Australia actively recruits skilled workers from overseas.
Generally, if you’re aged 20-45, healthy, speak English and have
something to contribute you’ll be wanted. The visa options can seem
complicated at first, simply because there are so many. They’ve been
created to fit many different needs, situations, trades and
professions, so sieve through the subclasses and chances are you’ll
find a visa with your name on it.
Who needs a visa to work in Australia?
Put simply, anyone who is not an Australian or New Zealand citizen
who wants to work legally in the land Down Under. (Including if you’re
the spouse of an Australian citizen).
Ways to work in Australia
- Working Holiday
visas (subclass 417 and 462)
- Employer Sponsored
Worker visas (subclasses 457, 418, 121/856 and 119/857)
Professionals and other Skilled Migrants programme (subclasses 175,
176 and 475)
- Business visas (subclasses 956,
977, 651, 456, 459, 160, 163, 161, 164, 162, 165 and 405)
- Specialist entry
visas (subclasses 124, 858, 426, 427, 411, 420, 415, 423, 428, 416,
421 and 419)
- Doctors and nurses
visas (457 and 422)
- Student visas
- Asylum & Refugee Status
- The popular 417 visa allows 18-30 year-olds (at time of
application) to supplement the cost of a holiday by working in
Australia for up to 12 months, though only six months for any one
- People who work in a “specified industry in regional Australia”
for a minimum of 88 days are eligible to apply for a second Working
- Many people in Australia on a 417 visa gain sponsorship/temporary
residence on 457 visas (more details below).
- The 417 visa is for citizens of 18 countries, including United
Kingdom, Ireland and Canada (but not the USA).
- The Work and Holiday visa (subclass 462) is for tertiary educated
people from Chile, Malaysia, Thailand, Turkey and USA aged 18-30 who
want to travel and work temporarily for up to 12 months.
- Both visas cost AUD$195 and can be applied for online at
- The popular 457 is aimed at workers who have recognised
qualifications and skills/experience in occupations required in
Australia. You will need an Australia-based company to offer you a job
and “sponsor” your application.
- The 457 visa enables holders to work for up to four years and
bring any eligible secondary applicants (a de facto spouse for example)
- The 418 Educational visa is another temporary residency visa for
educational workers who must be sponsored by an Australian education
- These visas cost AUD$595 (plus medicals and police checks).
- The Employer Nomination Scheme (subclass 121/856) is a permanent
visa that enables workers to fill highly skilled positions, which
cannot be filled by Australians. It usually costs AUD$2,480.
- Likewise, the Regional Sponsored Migration Scheme (subclass
119/857) offers permanent visas for workers in regional Australia and,
depending on your circumstances, costs around AUD$2,000.
- If your partner (including same-sex couples) is a New Zealand or
Australian citizen or permanent resident and you’ve been in “ongoing
and committed de-facto relationship” for 12 months or more your spouse
can sponsor your temporary residence visa, which enables you to work
without limitations. Look for visas subclasses 820,801, 309, 300 and
- The visas in this programme are for 18-45-years-olds who have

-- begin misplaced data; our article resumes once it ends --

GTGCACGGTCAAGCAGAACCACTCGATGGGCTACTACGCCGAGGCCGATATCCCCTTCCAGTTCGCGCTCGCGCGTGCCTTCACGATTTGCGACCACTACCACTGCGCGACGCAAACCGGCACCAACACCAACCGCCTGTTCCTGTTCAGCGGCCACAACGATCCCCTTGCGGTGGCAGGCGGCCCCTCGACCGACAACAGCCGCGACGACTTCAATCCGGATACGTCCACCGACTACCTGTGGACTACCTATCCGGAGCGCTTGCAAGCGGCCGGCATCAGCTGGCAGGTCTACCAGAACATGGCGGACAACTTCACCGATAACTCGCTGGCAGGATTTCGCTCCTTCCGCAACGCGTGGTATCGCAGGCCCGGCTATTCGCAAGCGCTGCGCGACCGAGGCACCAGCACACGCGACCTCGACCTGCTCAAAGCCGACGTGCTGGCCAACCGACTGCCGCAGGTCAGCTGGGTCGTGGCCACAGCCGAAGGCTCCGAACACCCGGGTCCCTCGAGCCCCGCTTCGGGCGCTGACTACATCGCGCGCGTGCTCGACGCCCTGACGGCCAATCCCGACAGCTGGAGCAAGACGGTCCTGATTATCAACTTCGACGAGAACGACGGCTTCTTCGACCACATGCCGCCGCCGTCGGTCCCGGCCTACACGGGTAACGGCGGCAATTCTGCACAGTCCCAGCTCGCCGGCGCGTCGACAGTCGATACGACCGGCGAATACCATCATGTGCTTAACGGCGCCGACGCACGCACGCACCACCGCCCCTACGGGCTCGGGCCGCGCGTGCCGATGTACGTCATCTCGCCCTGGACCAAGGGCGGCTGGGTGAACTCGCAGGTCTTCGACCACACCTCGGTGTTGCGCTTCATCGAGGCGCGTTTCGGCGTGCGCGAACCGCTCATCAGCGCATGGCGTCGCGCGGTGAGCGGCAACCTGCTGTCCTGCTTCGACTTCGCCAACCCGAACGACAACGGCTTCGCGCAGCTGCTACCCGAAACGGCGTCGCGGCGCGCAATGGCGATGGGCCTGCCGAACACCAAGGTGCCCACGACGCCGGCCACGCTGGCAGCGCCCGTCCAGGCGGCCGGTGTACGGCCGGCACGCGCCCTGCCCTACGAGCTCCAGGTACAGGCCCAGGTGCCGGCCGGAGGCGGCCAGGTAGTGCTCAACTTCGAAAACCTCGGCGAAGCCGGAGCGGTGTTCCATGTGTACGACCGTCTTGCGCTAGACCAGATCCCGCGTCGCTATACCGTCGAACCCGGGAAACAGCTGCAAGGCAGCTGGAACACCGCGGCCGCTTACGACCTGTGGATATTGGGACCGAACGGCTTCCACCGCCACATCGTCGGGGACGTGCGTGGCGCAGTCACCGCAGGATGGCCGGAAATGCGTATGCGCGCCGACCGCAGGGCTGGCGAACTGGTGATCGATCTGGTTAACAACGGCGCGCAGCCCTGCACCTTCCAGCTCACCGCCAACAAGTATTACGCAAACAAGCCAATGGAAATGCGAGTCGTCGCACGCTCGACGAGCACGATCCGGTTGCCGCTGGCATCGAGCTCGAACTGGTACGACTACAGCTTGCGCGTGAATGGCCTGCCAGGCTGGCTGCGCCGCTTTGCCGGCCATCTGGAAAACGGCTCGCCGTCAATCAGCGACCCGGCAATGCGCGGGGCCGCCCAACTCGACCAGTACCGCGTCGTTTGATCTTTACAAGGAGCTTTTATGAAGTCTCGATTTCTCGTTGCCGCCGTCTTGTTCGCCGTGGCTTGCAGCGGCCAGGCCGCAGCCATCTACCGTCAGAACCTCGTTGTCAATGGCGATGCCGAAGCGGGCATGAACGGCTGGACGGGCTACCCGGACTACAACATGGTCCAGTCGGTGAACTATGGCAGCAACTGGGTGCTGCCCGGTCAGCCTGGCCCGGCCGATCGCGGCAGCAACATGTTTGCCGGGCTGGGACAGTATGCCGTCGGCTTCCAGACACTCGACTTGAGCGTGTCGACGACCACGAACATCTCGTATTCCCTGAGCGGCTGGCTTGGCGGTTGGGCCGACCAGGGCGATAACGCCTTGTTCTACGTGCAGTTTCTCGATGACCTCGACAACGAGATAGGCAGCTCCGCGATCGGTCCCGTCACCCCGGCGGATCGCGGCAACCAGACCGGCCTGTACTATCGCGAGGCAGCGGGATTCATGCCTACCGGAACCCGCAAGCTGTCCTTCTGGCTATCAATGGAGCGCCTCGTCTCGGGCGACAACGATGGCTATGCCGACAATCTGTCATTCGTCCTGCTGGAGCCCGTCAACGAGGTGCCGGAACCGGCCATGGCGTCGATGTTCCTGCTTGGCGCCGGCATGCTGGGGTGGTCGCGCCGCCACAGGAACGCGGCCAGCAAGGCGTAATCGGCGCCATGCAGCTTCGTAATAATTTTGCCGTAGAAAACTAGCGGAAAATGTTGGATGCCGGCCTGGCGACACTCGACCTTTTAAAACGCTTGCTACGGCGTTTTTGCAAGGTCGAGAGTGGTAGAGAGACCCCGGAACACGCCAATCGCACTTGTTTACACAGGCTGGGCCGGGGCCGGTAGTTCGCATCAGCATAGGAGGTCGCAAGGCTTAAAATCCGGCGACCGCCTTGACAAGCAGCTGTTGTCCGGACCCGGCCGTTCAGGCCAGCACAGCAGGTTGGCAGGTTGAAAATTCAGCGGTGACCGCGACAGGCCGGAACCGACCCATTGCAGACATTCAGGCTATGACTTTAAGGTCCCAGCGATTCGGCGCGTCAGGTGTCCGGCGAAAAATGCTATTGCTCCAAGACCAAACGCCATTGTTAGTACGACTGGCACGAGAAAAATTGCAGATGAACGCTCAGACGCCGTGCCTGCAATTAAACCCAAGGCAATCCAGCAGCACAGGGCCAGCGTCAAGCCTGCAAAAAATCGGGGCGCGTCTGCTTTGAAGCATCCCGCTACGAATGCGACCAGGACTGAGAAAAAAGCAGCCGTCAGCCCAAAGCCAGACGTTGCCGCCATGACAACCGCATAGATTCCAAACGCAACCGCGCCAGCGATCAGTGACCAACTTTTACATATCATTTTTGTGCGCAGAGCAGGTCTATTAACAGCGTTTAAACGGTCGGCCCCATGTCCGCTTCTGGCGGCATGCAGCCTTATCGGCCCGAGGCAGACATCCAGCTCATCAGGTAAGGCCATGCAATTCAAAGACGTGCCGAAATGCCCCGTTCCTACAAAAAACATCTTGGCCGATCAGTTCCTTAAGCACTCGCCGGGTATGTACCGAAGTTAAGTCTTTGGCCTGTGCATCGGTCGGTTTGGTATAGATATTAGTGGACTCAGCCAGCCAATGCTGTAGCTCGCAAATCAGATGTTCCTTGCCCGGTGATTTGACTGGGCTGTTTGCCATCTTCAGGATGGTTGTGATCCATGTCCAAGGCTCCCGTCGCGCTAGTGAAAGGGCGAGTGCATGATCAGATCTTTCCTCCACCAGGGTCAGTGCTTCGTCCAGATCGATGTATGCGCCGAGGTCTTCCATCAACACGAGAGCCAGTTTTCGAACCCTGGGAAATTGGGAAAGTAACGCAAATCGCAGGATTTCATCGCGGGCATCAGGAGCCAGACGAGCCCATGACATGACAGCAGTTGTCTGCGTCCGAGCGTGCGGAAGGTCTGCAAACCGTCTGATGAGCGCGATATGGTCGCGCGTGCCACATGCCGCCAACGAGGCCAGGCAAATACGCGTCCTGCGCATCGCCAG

good English skills and recent experience (or recently completed
eligible Australian qualifications) in occupations on Australia’s
Skilled Occupation List (SOL, see
http://www.immi.gov.au/allforms/pdf/1121i.pdf). You do not need a job
offer, but you need to pass a points test.
- For those eligible, independent migration on the Skilled –
Independent (Migrant) Visa (Subclass 175) is the best of all options as
you’re not tied to any on employer and it’s permanent. It costs
- Those unable to meet the 175 pass mark may be able to get
sponsored by an eligible relative living in Australia, or by a State or
Territory government, on the Skilled – Sponsored (Migrant) Visa
(Subclass 176). It costs AUD$5,030.
- The Skilled – Regional Sponsored (Provisional) Visa (Subclass
475) is similar to the 176 but a sponsoring relative must live in a
designated area of Australia and holders must work for one year in a
Specified Regional Area.
- There are numerous business visa options, including for
establishing a business in Australia and more permanent options for
“high-calibre business people”. Temporary options include subclasses:
956, 977, 651, 456, 459, 160, 163, 161, 164, 162, 165, 405 and the APEC
Business Travel Card.
- There is a wide range of visas for people in specific
professional, cultural or social activities in Australia, such as film,
sport, the arts and more. Temporary visa subclasses include: 124, 858,
426, 427, 411, 420, 415, 423, 428, 416, 421 and 419.
- Before doctors can practise in Australia they must register with
the Medical Board in the State or Territory where they intend to
practise. Most doctors will initially work on 457 visas or a Subclass
422 – Medical Practitioner (Temporary) visa. More information is at
- Nurses are in high demand and receive priority processing at
present. But you must be assessed by either the Australian Nursing
& Midwifery Council (ANMC, www.anmc.org.au) or the nurse regulatory
body in the State or Territory in which you want to work. The 457 visa
is the most common option.
- Several student visas allow up to 20 hours work each week. The
limitations, cost and type of visa depend on your country of
citizenship and your course of study. More information at
These are more visa options, so check the Department of Immigration and
Citizenship website for further information. The website’s Visa
Wizard is the best starting point, www.immi.gov.au/visawizard. Visa
details do change regularly so check the website for updates,